Colin Powell, Condi Rice, Andy Card and Ann Veneman, the new Agriculture Secretary designate, all worked for Bush's father. Paul O'Neill, the Treasury designate, spent ten years as a budget whiz in Washington before working for International Paper and Alcoa. Mitch Daniels, the new budget czar, worked for Dick Lugar before going to Eli Lilly.
There's Method to his Moderation
Bush's choices have been strategic. He has tapped people from the two most politically-important states: Florida (Housing designate Mel Martinez) and California (Veneman). He has also stretched his arms to embrace the two flanks of his party, represented on the GOP's left by Christine Whitman (who is heading for the the EPA) and on the right by John Ashcroft, who Bush named last week to be his attorney general. Bush had been thinking about Ashcroft for nearly a month, but a senior Bush official told TIME.com on Saturday that the more moderate the Cabinet became last week, the more sense it made to mollify conservatives in one fell swoop. Democrats will concentrate their fire on the Missouri Republican, whose almost-pure brand of conservatism guarantees a sea change at the Department of Justice. But barring a surprise, even Democrats expect Ashcroft will be confirmed.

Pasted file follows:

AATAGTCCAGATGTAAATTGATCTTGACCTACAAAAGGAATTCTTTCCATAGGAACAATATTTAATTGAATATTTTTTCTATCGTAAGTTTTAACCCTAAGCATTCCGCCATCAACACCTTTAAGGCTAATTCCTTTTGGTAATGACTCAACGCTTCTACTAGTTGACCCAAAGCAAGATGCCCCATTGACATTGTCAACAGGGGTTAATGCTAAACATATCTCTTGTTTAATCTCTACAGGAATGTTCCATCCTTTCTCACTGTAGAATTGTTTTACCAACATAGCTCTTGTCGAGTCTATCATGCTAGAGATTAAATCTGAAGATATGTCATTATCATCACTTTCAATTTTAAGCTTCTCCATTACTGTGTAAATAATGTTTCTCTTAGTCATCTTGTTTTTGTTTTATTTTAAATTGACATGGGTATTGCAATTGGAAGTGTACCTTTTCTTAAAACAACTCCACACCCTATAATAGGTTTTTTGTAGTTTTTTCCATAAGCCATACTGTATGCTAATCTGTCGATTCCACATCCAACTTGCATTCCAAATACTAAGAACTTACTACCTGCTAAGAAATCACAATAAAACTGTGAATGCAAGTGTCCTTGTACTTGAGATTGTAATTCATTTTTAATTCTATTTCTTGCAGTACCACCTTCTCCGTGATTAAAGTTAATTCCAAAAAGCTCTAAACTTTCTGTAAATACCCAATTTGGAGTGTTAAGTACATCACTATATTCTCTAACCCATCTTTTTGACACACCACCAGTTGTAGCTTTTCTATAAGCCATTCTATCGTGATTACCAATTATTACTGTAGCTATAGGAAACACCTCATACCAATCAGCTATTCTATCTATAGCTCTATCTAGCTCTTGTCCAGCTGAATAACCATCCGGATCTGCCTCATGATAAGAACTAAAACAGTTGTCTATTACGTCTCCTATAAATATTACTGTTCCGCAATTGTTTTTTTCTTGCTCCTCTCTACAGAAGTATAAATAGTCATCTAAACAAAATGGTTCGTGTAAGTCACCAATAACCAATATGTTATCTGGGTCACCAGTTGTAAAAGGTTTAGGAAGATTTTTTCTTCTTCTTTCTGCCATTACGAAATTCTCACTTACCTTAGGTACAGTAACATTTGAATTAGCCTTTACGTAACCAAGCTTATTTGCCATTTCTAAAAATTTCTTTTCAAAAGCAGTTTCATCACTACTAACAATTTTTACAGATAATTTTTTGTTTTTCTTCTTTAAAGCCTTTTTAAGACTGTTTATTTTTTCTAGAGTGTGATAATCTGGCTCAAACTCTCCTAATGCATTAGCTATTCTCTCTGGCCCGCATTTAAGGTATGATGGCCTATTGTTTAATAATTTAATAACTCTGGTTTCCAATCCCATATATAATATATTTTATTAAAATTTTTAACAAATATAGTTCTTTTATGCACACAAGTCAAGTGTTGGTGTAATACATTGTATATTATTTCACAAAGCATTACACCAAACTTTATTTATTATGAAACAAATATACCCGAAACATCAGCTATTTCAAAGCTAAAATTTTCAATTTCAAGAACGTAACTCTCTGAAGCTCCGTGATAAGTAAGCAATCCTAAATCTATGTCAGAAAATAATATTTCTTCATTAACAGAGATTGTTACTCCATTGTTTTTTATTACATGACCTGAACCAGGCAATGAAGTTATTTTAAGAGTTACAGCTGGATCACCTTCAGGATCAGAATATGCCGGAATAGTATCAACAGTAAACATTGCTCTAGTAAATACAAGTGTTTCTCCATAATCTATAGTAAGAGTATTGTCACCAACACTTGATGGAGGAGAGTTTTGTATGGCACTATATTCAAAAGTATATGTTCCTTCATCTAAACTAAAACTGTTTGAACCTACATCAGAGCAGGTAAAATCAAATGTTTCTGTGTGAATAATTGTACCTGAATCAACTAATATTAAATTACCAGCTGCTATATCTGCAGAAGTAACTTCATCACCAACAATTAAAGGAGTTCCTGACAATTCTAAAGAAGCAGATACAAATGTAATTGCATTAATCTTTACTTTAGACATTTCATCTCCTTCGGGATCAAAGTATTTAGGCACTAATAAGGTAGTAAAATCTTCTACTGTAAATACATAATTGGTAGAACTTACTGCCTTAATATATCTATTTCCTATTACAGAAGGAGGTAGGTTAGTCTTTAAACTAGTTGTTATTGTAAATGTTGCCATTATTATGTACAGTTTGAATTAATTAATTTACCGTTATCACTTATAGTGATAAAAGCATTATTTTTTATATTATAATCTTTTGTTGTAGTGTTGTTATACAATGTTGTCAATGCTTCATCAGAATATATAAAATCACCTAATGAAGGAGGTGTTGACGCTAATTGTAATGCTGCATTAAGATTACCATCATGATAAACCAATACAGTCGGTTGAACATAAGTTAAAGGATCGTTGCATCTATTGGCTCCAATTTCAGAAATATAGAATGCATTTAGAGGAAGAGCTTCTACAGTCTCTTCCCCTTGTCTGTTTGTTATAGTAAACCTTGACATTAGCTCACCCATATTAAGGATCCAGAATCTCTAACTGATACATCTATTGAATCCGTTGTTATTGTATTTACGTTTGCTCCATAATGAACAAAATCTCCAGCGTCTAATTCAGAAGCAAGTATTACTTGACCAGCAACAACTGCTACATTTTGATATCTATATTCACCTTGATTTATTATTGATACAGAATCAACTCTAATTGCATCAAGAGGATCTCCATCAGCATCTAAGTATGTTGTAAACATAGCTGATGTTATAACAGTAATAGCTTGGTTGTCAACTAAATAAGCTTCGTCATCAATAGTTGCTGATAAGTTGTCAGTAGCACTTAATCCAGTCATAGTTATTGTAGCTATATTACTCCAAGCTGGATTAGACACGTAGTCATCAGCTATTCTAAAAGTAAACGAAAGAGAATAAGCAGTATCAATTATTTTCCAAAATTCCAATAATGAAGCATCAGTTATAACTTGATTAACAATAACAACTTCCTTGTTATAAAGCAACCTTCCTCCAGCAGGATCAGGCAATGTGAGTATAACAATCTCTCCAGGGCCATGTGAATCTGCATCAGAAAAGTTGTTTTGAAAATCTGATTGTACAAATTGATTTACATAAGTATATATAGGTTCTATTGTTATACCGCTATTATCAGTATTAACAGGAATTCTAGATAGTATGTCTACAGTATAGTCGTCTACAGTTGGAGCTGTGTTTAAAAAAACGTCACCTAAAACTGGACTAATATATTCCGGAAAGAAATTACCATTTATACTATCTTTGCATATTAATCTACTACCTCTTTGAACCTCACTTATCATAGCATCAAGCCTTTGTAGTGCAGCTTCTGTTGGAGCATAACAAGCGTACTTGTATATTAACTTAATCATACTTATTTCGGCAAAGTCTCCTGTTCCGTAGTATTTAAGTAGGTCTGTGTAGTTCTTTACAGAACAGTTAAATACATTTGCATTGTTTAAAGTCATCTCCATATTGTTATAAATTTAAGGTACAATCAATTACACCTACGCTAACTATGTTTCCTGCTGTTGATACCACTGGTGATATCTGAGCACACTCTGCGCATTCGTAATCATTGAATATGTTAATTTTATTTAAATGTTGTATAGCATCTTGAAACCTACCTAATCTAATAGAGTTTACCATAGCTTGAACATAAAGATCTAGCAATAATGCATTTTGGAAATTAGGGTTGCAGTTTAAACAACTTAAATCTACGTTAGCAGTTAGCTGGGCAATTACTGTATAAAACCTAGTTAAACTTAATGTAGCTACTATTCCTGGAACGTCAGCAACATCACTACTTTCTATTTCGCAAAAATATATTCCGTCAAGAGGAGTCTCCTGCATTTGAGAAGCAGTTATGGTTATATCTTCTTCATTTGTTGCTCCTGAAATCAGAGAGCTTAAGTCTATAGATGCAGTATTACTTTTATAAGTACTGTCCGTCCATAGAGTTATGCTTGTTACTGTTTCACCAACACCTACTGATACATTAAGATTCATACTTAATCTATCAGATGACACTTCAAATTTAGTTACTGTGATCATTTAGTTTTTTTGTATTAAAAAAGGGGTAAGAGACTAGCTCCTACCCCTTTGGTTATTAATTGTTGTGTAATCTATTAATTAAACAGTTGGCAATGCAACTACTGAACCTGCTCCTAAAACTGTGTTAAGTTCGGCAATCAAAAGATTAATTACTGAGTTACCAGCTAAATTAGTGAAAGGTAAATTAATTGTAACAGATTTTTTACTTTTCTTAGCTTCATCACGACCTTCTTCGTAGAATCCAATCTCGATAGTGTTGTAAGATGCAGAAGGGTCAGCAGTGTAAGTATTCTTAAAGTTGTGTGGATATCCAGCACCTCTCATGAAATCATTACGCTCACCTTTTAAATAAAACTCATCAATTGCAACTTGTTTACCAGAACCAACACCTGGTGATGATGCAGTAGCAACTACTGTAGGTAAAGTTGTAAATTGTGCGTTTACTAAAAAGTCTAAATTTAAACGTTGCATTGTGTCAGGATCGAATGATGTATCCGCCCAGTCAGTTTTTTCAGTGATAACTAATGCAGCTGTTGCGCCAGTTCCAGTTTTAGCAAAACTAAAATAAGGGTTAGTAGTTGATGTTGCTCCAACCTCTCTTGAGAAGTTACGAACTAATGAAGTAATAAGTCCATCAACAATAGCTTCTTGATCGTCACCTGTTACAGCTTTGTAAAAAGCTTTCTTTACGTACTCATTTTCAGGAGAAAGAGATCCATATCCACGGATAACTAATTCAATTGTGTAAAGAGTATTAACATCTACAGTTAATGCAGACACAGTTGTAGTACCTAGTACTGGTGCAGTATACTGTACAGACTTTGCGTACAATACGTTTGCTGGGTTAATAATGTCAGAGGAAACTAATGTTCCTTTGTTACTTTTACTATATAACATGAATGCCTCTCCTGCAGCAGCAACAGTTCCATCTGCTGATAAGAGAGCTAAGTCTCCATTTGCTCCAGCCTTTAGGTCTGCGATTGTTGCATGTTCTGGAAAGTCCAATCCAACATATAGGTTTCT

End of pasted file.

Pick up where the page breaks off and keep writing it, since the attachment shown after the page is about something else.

Get Me a Democrat
Bush is still working on a Secretary of Defense: Pennsylvania governor Tom Ridge was ruled out as too moderate; former Indiana Senator Dan Coats didn't wow Bush in a meeting last week; Reagan-era Pentagon aide Paul Wolfowitz is regarded more as policy expert than top-down manager. The Pentagon has proved to be tough to fill as well because it stands to reason that Bush will look first to vice- president Dick Cheney and Powell for advice on military matters.
Bush has all-but-promised to tip his hat to bipartisanship; and thus must find at least one Democrat before he fills the rest Transportation, Labor, Education, Interior, Veterans and Energy, UN Representative and the Office of the US Trade Representative. But hardly anyone expects him to find more than one.